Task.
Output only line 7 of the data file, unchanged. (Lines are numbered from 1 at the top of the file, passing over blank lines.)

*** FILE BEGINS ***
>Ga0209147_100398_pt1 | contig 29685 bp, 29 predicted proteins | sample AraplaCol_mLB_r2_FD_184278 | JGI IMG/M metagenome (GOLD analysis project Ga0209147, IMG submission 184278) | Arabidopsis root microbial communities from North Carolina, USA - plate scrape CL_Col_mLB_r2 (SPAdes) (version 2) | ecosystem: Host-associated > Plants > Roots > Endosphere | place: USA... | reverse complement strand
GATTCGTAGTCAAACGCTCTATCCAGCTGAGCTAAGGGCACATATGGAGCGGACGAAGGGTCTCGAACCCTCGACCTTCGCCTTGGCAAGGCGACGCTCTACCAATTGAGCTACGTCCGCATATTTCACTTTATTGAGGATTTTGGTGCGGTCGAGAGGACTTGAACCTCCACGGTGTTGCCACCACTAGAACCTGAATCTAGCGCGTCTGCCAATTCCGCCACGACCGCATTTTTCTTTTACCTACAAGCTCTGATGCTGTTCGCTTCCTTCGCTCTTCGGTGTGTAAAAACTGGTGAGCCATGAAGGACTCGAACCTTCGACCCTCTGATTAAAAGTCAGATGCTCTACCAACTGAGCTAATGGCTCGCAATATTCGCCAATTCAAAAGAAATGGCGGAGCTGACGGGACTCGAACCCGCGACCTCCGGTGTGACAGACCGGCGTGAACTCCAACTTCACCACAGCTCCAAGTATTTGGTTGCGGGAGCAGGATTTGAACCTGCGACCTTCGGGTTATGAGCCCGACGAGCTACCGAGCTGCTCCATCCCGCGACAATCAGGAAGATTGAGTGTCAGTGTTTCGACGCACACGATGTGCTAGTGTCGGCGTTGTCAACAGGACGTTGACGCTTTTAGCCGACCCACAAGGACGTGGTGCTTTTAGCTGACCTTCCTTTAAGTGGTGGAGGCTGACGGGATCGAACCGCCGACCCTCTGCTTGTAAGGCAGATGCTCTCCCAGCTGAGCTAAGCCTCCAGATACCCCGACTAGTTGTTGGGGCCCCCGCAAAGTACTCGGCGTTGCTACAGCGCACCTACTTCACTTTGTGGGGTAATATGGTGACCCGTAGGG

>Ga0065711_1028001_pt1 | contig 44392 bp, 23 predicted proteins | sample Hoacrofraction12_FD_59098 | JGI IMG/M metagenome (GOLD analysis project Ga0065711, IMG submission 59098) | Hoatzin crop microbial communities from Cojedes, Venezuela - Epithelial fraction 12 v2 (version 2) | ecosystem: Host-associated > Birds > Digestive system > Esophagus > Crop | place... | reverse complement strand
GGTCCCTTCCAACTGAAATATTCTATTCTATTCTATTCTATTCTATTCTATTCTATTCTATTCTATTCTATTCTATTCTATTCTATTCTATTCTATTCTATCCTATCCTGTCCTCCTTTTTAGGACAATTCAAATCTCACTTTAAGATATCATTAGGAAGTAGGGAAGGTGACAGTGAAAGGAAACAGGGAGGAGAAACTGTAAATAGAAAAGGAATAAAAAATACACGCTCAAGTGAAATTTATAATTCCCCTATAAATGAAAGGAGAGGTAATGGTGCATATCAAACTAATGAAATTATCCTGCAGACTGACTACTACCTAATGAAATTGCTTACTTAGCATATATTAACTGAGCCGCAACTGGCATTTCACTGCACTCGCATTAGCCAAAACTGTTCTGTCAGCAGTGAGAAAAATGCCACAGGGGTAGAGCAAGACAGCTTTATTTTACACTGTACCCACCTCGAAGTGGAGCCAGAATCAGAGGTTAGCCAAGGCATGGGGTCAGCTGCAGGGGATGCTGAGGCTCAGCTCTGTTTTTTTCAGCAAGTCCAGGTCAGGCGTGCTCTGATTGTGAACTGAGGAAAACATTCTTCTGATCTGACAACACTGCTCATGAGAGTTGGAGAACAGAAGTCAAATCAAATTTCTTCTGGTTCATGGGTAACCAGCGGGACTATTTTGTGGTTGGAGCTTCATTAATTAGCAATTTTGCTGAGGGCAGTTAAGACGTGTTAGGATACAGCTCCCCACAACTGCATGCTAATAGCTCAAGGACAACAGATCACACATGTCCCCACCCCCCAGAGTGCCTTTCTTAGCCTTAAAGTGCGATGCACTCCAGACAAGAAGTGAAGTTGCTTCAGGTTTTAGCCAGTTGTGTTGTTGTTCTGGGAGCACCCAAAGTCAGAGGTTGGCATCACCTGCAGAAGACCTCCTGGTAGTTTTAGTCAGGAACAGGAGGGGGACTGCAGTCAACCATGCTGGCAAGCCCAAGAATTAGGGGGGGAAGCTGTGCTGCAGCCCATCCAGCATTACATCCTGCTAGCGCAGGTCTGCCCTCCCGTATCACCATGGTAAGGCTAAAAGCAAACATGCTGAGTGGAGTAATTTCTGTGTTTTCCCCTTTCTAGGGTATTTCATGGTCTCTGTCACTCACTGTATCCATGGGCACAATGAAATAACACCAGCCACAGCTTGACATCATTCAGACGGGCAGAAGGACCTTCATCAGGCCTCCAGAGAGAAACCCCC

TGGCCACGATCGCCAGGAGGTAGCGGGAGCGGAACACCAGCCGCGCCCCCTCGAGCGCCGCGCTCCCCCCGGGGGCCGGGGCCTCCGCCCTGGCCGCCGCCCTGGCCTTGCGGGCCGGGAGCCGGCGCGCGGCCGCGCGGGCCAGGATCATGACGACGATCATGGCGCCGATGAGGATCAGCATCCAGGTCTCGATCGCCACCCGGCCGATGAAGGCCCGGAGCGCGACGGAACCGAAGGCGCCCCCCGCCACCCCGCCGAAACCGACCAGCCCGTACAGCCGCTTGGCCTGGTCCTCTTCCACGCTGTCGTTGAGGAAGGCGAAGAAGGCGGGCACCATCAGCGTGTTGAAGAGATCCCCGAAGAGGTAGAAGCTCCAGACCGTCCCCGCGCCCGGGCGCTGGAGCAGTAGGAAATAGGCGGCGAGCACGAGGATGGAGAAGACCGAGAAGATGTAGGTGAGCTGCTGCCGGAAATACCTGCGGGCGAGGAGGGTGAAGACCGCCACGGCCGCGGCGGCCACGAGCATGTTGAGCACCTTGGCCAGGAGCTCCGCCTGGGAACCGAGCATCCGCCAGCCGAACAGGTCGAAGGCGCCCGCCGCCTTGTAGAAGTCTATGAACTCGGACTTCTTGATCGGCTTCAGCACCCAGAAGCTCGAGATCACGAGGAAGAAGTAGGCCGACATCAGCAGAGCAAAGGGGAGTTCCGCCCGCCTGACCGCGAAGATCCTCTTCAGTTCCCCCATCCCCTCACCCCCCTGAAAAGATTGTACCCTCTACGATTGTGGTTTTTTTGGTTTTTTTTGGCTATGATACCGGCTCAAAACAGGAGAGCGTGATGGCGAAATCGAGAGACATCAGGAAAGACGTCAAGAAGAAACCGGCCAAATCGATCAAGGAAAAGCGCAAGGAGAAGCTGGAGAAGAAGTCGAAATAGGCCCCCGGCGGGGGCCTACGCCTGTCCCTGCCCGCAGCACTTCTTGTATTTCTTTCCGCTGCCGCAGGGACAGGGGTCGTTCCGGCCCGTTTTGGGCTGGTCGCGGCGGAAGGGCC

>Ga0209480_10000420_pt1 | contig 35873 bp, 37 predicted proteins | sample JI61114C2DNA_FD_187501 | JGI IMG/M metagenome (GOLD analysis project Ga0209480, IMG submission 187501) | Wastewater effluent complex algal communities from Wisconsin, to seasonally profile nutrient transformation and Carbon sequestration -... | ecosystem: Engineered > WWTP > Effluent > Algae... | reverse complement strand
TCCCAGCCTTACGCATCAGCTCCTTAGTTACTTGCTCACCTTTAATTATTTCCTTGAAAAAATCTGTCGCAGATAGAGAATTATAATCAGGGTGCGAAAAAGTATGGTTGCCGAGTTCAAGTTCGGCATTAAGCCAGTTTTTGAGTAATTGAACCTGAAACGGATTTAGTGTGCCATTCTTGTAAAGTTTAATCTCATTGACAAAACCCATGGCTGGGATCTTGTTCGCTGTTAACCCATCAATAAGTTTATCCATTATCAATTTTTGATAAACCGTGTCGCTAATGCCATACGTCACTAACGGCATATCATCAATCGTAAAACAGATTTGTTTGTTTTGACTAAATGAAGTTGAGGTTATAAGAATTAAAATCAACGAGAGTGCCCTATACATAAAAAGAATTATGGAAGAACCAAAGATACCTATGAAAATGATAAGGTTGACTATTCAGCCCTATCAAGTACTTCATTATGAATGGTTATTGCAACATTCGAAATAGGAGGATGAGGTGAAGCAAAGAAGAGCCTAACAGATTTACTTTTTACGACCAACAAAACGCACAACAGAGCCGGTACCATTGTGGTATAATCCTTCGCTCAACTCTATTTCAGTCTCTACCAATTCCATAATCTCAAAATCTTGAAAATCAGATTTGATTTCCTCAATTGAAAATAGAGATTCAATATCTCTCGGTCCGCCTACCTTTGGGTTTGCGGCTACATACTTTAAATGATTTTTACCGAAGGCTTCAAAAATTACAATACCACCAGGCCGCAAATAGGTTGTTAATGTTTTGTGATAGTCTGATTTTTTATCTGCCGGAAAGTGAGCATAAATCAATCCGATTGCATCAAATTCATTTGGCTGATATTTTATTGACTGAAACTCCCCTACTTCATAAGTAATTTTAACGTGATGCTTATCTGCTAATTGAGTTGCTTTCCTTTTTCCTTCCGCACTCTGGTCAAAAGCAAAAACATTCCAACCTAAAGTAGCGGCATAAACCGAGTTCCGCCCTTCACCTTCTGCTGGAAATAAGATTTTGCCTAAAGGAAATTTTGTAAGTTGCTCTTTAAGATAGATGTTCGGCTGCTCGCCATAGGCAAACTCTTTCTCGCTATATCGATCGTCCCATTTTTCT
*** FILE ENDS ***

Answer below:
TCCCAGCCTTACGCATCAGCTCCTTAGTTACTTGCTCACCTTTAATTATTTCCTTGAAAAAATCTGTCGCAGATAGAGAATTATAATCAGGGTGCGAAAAAGTATGGTTGCCGAGTTCAAGTTCGGCATTAAGCCAGTTTTTGAGTAATTGAACCTGAAACGGATTTAGTGTGCCATTCTTGTAAAGTTTAATCTCATTGACAAAACCCATGGCTGGGATCTTGTTCGCTGTTAACCCATCAATAAGTTTATCCATTATCAATTTTTGATAAACCGTGTCGCTAATGCCATACGTCACTAACGGCATATCATCAATCGTAAAACAGATTTGTTTGTTTTGACTAAATGAAGTTGAGGTTATAAGAATTAAAATCAACGAGAGTGCCCTATACATAAAAAGAATTATGGAAGAACCAAAGATACCTATGAAAATGATAAGGTTGACTATTCAGCCCTATCAAGTACTTCATTATGAATGGTTATTGCAACATTCGAAATAGGAGGATGAGGTGAAGCAAAGAAGAGCCTAACAGATTTACTTTTTACGACCAACAAAACGCACAACAGAGCCGGTACCATTGTGGTATAATCCTTCGCTCAACTCTATTTCAGTCTCTACCAATTCCATAATCTCAAAATCTTGAAAATCAGATTTGATTTCCTCAATTGAAAATAGAGATTCAATATCTCTCGGTCCGCCTACCTTTGGGTTTGCGGCTACATACTTTAAATGATTTTTACCGAAGGCTTCAAAAATTACAATACCACCAGGCCGCAAATAGGTTGTTAATGTTTTGTGATAGTCTGATTTTTTATCTGCCGGAAAGTGAGCATAAATCAATCCGATTGCATCAAATTCATTTGGCTGATATTTTATTGACTGAAACTCCCCTACTTCATAAGTAATTTTAACGTGATGCTTATCTGCTAATTGAGTTGCTTTCCTTTTTCCTTCCGCACTCTGGTCAAAAGCAAAAACATTCCAACCTAAAGTAGCGGCATAAACCGAGTTCCGCCCTTCACCTTCTGCTGGAAATAAGATTTTGCCTAAAGGAAATTTTGTAAGTTGCTCTTTAAGATAGATGTTCGGCTGCTCGCCATAGGCAAACTCTTTCTCGCTATATCGATCGTCCCATTTTTCT